21 April 2010


Logicomix by Apostolos Doxiadis and Christos Papadimitriou is a beautiful graphic novel about math history.

Yes, you read that correctly. Comic book about math.

The story centers around Bertrand Russell's experiences around the turn of the last century, as he and other thinkers tried to formalize all of mathematics— to identify a self-consistent foundation of axioms on top of which all of the rest of mathematics could be derived.

Frege, Hilbert, Wittgenstein, Gödel, and other famous names make appearances in the book. I found the auxiliary characters to be somewhat unmemorable, and the retelling of their stories has been greatly subject to poetic license anyway. What I enjoyed about this book is the fact that it painted such a vivid picture of the early 20th century mathematical zeitgeist. (The graphic novel is an excellent medium for this.) Hilbert and others had great optimism that mathematics could be formalized in such a way that it was consistent, complete, and decidable. In such a world, every well-defined statement about mathematics could be decided one way or the other in a mechanical way. That idea, and its natural extensions— that there could be an arbiter of truth for all factual statements, or even moral statements— were tantalizing to many. (Too tantalizing, apparently, as many of the mathematicians working on this problem really went unhinged.)

Yet, that hope was smashed when Kurt Gödel published his incompleteness theorems, in which he showed, among other things, that there would always be statements that could never be resolved (either proven, or their logical negations proven) within arithmetic or any extension of it. These fundamental limitations on the power of mathematics came as a shock to many. Von Neumann reportedly said, "it's all over," when he learned of Gödel's result. It was the death of a long-standing dream.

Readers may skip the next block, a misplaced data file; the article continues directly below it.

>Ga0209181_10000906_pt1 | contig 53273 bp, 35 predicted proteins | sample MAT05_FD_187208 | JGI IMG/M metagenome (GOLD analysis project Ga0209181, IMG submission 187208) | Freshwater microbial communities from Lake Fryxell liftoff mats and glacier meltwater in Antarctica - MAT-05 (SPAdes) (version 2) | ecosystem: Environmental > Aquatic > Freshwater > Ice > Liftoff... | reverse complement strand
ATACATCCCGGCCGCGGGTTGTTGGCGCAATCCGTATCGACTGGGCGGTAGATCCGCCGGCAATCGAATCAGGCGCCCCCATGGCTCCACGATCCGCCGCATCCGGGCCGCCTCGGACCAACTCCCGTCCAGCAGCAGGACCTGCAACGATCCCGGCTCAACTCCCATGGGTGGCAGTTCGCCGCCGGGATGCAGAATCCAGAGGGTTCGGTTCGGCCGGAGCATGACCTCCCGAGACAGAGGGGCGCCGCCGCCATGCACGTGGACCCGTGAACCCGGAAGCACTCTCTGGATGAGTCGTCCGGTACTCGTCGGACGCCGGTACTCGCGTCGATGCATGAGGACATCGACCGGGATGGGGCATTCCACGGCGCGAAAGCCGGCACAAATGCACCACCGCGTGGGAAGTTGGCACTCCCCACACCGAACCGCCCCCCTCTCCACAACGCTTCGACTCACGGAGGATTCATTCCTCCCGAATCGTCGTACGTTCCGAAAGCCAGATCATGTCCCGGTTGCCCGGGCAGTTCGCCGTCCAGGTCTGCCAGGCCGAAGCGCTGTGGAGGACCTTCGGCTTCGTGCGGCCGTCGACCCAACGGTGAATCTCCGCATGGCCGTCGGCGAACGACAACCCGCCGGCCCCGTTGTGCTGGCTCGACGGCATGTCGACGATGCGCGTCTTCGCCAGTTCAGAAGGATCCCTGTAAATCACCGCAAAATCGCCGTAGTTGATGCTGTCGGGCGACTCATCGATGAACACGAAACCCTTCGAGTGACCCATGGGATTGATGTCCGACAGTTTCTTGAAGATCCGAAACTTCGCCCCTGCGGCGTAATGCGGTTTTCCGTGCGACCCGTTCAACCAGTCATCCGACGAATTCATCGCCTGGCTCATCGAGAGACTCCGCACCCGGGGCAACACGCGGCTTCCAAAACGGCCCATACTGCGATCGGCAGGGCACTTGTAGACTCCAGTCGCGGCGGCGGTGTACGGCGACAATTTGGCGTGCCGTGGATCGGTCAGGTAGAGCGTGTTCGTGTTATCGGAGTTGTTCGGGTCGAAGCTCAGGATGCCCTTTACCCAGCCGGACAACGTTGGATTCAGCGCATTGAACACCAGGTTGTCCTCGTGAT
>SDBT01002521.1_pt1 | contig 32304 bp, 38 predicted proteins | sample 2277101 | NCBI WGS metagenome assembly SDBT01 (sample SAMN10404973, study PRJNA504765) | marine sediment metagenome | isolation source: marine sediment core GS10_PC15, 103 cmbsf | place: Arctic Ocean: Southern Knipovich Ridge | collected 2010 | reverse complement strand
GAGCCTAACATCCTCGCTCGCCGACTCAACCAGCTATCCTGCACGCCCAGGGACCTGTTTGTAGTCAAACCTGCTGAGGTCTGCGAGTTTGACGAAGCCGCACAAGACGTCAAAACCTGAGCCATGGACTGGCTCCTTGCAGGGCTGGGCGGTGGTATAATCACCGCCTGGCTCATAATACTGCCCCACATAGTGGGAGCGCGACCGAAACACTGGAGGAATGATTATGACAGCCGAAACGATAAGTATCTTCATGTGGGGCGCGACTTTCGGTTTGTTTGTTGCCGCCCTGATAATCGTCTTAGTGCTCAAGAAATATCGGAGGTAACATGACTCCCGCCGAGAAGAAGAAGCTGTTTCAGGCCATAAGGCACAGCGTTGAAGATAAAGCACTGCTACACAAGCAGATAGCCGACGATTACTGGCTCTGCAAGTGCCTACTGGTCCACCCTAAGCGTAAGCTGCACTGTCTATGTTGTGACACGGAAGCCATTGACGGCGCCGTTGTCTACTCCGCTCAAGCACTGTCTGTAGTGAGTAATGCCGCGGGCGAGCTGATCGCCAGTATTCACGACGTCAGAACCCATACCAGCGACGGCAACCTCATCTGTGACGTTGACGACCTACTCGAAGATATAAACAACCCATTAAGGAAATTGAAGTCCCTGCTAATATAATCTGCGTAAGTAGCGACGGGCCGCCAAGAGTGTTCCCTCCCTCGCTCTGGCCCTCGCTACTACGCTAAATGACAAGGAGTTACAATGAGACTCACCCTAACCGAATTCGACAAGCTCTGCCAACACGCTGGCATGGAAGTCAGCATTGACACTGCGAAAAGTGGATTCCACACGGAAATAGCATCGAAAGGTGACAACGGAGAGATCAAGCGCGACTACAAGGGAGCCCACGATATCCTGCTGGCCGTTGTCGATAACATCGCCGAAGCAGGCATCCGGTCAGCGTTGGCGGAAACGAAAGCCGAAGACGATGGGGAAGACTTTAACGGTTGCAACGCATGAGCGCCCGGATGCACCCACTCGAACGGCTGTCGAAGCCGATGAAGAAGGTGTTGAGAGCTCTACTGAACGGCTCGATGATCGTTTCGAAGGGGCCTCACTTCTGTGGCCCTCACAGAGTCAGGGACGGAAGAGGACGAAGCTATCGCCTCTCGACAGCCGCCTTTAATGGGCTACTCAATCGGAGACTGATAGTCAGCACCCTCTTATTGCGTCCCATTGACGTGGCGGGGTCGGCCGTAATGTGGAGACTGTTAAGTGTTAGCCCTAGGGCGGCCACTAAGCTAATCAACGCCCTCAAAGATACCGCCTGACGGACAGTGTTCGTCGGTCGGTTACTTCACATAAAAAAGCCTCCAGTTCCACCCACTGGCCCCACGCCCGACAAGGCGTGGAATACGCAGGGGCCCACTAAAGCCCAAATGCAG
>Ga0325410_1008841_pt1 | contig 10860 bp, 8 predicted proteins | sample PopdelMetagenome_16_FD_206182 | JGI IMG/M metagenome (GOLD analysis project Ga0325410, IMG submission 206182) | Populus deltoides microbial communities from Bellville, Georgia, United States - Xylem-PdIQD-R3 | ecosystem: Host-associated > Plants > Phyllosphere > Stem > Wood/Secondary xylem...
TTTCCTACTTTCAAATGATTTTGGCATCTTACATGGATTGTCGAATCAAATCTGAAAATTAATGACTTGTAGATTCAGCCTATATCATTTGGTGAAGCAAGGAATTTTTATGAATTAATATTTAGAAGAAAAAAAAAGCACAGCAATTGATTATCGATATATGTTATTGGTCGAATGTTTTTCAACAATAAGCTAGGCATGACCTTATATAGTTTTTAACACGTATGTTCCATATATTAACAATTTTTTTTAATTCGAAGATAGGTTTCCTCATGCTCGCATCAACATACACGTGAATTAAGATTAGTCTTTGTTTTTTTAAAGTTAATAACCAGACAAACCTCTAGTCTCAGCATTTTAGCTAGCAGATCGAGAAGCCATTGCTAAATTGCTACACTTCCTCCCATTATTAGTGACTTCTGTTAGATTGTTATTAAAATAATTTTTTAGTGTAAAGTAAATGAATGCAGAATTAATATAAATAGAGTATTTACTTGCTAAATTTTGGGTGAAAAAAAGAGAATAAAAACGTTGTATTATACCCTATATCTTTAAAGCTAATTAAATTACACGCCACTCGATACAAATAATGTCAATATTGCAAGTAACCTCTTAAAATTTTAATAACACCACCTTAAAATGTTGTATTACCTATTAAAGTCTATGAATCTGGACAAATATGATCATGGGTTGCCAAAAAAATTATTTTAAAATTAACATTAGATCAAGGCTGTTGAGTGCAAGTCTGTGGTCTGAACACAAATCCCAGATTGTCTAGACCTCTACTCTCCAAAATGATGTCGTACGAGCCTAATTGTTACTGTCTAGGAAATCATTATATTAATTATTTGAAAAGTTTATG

The authors manage to tell this whole story with a minimum of jargon, and they even turn the depressing conclusion around with a cute moral. All told this is no small feat.

Logicomix is not a math textbook but a drama. It has limited depth (justifiably so). But it's a neat idea and well executed. It is a worthwhile read (especially considering how short it is).

20 April 2010

People who are not in our league IV

Scott Smider of Cambridge, MA:

Cambridge's Scott Smider successfully completed the 26.2-mile Boston Marathon four times consecutively in two days, all to raise more than $10,000 for the Dana-Farber Cancer Institute in memory of his sister-in-law Elizabeth, who died from breast cancer Christmas Eve 2008 at age 41.

For those of you keeping score at home, Smider ran 104.8 miles. Astounding.

Source: Boston Herald

15 April 2010

Limericks about limericks

I found these meta-limericks amusing:

There once was a man from the stix,
Who liked to write limerics.
But he failed at the sport,
Because he wrote them too short.

There once was a lady from Crewe
Whose limerics went to line two.

There once was a man from Verdun.

Source: rec.humor.funny archives (includes a few more)

12 April 2010

Google shows hotline number for suicide-related queries

The week before last, Google started serving in its search results, above some queries related to suicide (such as [suicide] and [suicidal thoughts]), the number of a suicide prevention hotline:

This special result appears above the usual search results.

Hopefully this will reach some people to give them some help when they need it the most.